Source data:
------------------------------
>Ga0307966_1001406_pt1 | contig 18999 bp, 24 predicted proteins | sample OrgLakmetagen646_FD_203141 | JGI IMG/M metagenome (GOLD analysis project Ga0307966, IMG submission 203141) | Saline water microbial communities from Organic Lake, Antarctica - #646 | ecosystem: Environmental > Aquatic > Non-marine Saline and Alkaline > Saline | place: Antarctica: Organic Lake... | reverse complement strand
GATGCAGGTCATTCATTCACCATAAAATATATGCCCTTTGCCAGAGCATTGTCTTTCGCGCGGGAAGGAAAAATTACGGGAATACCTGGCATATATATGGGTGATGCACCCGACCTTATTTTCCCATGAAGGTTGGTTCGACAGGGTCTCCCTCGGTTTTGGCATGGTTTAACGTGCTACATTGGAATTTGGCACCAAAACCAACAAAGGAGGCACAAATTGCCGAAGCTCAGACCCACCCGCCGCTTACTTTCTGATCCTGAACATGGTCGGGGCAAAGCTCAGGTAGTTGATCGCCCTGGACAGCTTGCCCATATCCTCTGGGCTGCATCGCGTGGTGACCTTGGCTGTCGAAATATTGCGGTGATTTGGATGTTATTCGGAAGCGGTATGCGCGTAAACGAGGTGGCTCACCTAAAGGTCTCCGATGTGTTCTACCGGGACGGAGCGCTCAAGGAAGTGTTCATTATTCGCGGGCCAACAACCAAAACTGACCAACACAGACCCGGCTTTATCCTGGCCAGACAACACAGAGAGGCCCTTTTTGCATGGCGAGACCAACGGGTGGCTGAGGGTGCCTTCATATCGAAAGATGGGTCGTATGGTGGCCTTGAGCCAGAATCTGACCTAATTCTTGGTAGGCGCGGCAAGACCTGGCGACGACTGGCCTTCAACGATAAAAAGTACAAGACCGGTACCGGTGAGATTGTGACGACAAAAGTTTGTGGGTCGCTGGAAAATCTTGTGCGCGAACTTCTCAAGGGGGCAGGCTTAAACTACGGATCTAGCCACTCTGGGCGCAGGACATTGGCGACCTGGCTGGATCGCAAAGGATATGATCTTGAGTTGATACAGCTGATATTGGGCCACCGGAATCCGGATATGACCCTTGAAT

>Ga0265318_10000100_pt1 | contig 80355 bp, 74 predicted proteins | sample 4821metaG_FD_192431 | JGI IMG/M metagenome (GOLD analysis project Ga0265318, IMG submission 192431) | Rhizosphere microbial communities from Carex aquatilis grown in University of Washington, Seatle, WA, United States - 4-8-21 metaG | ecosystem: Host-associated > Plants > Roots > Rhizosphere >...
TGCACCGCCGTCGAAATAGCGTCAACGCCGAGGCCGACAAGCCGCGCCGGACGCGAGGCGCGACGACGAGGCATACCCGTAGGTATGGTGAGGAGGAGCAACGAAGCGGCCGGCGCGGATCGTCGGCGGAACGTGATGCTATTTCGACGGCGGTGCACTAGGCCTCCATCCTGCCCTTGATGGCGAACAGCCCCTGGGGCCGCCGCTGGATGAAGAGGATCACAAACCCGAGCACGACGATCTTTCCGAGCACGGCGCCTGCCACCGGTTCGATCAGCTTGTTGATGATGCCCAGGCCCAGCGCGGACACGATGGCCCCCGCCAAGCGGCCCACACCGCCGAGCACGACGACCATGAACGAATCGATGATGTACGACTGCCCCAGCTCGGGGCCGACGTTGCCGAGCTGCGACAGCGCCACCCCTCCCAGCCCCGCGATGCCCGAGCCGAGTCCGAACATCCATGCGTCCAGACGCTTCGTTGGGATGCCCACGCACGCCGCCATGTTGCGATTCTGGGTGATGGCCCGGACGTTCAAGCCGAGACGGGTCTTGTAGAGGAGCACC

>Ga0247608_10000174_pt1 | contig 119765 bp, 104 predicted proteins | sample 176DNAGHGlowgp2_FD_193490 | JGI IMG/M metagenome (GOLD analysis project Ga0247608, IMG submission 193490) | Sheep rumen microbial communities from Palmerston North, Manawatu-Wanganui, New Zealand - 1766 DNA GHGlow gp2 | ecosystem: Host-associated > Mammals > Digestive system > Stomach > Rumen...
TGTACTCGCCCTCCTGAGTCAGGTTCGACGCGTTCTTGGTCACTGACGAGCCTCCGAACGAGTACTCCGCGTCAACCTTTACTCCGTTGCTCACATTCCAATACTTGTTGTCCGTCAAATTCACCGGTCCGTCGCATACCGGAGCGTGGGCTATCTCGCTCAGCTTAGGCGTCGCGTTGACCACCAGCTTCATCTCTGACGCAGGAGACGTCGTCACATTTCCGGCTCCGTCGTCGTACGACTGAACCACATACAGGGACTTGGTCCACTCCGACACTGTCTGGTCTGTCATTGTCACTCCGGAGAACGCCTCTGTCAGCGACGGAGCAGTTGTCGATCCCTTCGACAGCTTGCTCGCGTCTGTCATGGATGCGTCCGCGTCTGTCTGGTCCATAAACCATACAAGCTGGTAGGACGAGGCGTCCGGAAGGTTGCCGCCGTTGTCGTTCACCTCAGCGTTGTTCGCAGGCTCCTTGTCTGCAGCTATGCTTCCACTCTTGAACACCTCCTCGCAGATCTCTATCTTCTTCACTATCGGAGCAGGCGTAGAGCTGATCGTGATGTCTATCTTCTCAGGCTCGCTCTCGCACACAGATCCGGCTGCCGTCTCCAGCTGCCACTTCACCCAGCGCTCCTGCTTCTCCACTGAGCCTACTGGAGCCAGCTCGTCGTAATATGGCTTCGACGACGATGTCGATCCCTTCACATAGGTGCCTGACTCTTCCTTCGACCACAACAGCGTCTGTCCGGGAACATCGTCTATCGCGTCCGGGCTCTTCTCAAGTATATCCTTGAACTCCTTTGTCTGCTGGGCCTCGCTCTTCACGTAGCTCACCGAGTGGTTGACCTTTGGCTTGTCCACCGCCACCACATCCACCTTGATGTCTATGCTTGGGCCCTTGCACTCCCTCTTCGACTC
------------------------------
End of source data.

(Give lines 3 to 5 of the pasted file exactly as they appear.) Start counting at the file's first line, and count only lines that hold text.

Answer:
>Ga0265318_10000100_pt1 | contig 80355 bp, 74 predicted proteins | sample 4821metaG_FD_192431 | JGI IMG/M metagenome (GOLD analysis project Ga0265318, IMG submission 192431) | Rhizosphere microbial communities from Carex aquatilis grown in University of Washington, Seatle, WA, United States - 4-8-21 metaG | ecosystem: Host-associated > Plants > Roots > Rhizosphere >...
TGCACCGCCGTCGAAATAGCGTCAACGCCGAGGCCGACAAGCCGCGCCGGACGCGAGGCGCGACGACGAGGCATACCCGTAGGTATGGTGAGGAGGAGCAACGAAGCGGCCGGCGCGGATCGTCGGCGGAACGTGATGCTATTTCGACGGCGGTGCACTAGGCCTCCATCCTGCCCTTGATGGCGAACAGCCCCTGGGGCCGCCGCTGGATGAAGAGGATCACAAACCCGAGCACGACGATCTTTCCGAGCACGGCGCCTGCCACCGGTTCGATCAGCTTGTTGATGATGCCCAGGCCCAGCGCGGACACGATGGCCCCCGCCAAGCGGCCCACACCGCCGAGCACGACGACCATGAACGAATCGATGATGTACGACTGCCCCAGCTCGGGGCCGACGTTGCCGAGCTGCGACAGCGCCACCCCTCCCAGCCCCGCGATGCCCGAGCCGAGTCCGAACATCCATGCGTCCAGACGCTTCGTTGGGATGCCCACGCACGCCGCCATGTTGCGATTCTGGGTGATGGCCCGGACGTTCAAGCCGAGACGGGTCTTGTAGAGGAGCACC

>Ga0247608_10000174_pt1 | contig 119765 bp, 104 predicted proteins | sample 176DNAGHGlowgp2_FD_193490 | JGI IMG/M metagenome (GOLD analysis project Ga0247608, IMG submission 193490) | Sheep rumen microbial communities from Palmerston North, Manawatu-Wanganui, New Zealand - 1766 DNA GHGlow gp2 | ecosystem: Host-associated > Mammals > Digestive system > Stomach > Rumen...